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the Moslem Kabyle serves the infidel Jew most unwillingly, and envies him the position of master; and when in periods of agitation he enters the ranks of the Turcos he finds his opportunity to wreak his vengeance on his former employer for his wounded pride and humiliation. The Jew must now pay for being wealthier and more elevated in the social scale than the Moslem. He is rich, he has money in his coffers, and his wife and daughters have costly ornaments, and these are great attractions to the greedy, booty-loving Turco. Persecutions and plunderings of the Jews are, therefore, sure to accompany the commencement of any war, first in the garrison cities, and then in the villages all over the country. In the city of Algiers especially, where these murderous hordes collect for embarkation, the Jews are beaten and slaughtered, or robbed and their homes burned. Sometimes the authorities are powerless to control them; and at times it seems as if they think it will whet the savagery of the Turcos to give them an opportunity to taste of blood and plunder before starting. It is of course well understood that it is only native Jews that are thus treated. If French Jews are touched, means are soon found to quell the outrage and violence. Such scenes were enacted on the eve of the Italian and Mexican campaigns, and were repeated as these brutal bordes were collecting to proceed on the German raid that landed them securely in the military prisons of the Fatherland.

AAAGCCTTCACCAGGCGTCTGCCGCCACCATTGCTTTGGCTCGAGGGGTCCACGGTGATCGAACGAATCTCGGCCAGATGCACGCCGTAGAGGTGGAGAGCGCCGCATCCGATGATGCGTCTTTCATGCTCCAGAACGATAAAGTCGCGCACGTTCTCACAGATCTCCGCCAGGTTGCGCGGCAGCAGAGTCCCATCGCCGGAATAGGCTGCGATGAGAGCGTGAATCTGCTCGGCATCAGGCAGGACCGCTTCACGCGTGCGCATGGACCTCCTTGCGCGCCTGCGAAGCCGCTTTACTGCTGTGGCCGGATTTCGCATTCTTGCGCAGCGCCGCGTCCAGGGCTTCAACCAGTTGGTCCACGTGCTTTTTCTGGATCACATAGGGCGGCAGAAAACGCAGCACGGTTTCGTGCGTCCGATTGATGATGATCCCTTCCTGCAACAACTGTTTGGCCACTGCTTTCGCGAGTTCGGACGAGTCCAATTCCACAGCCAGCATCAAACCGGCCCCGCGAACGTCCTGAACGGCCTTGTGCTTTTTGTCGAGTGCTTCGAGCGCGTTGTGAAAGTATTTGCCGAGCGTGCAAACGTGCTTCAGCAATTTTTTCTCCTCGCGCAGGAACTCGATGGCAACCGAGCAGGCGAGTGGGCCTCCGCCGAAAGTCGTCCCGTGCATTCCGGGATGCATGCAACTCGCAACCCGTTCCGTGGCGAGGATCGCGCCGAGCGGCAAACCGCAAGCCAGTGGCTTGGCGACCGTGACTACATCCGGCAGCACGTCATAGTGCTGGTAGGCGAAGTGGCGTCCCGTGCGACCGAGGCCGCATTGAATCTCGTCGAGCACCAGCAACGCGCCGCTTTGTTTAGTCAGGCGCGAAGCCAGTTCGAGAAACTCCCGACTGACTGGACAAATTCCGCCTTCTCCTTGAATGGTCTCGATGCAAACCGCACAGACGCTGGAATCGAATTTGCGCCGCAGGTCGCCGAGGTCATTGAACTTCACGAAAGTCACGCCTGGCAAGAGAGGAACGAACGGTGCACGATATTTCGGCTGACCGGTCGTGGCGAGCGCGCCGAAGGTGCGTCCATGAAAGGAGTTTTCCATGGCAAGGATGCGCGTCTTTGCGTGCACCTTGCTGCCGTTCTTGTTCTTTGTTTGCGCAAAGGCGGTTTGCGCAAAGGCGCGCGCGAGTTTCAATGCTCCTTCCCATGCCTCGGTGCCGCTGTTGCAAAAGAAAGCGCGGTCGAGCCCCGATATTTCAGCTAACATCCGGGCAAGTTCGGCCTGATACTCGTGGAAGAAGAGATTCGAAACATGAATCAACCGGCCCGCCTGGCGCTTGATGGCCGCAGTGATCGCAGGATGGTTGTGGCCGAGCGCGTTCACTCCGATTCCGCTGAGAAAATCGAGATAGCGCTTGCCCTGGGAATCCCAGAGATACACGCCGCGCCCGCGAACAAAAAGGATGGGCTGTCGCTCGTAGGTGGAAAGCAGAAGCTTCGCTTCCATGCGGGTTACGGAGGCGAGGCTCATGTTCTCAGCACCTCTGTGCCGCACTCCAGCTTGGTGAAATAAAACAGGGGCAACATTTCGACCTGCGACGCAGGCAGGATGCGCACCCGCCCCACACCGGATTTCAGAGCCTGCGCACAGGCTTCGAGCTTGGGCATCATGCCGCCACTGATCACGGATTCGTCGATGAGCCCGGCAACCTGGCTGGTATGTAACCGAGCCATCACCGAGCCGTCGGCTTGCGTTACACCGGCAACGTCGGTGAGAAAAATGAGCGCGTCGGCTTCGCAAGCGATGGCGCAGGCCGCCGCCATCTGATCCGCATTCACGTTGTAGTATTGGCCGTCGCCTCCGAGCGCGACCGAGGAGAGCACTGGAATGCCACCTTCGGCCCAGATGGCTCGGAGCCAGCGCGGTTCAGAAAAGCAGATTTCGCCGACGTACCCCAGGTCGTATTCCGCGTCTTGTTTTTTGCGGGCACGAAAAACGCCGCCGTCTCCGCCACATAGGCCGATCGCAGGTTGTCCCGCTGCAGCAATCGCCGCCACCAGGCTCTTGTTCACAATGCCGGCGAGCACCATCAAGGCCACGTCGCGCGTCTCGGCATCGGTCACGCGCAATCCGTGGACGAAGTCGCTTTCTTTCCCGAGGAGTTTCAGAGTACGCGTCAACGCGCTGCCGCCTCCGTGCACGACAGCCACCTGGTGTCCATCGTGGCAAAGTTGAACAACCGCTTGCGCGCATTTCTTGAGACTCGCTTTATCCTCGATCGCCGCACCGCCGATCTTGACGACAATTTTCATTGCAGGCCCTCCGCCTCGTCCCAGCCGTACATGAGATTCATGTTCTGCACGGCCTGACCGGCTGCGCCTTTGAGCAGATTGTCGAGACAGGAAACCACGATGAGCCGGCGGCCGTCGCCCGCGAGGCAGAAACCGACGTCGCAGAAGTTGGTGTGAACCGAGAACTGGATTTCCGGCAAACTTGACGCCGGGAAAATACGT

And these savages are just as ready to turn against the power they serve if they have any thing in the line of plunder to gain by it, or have the least hope of success. The French troops had scarcely been withdrawn from Algeria before the native troops left behind began a revolt, accompanied with rapine and robbery. The military art which the French had taught them they put into operation against their masters; and we all know of the chronic revolt in Kabylia that continued as long as the French were weak and unable to protect themselves. The opinion of thoughtful men, therefore, seems to be, that the whole system of colonization and government in Algeria is rotten to the core, and must be radically altered before France can hope to have a colony from which she can derive the least benefit.

Baron von Maltzan has spent several years in studying every phase of life in the coast-lands of Northern Africa, and has become most thoroughly acquainted with them even into Arabia, and is a better authority regarding Algeria than Rhlofs. He has gained much of his information in the most adventurous disguise, among a population fanatically hostile toward Christian blood in any shape. Within the last twelve years he has wandered from Mogador through Morocco to Algeria, Tunis, and Tripoli, and so along the coast to Egypt and into Arabia as far as Mecca, making a most careful pilgrimage, during which he has combined scientific research with the love of adventure. His success in assuming the Moslem garb and tongue has been so great that he has entered into the most inaccessible social circles of the Arabs, and unvailed to us a phase of life seldom observed by any but genuine followers of the Prophet.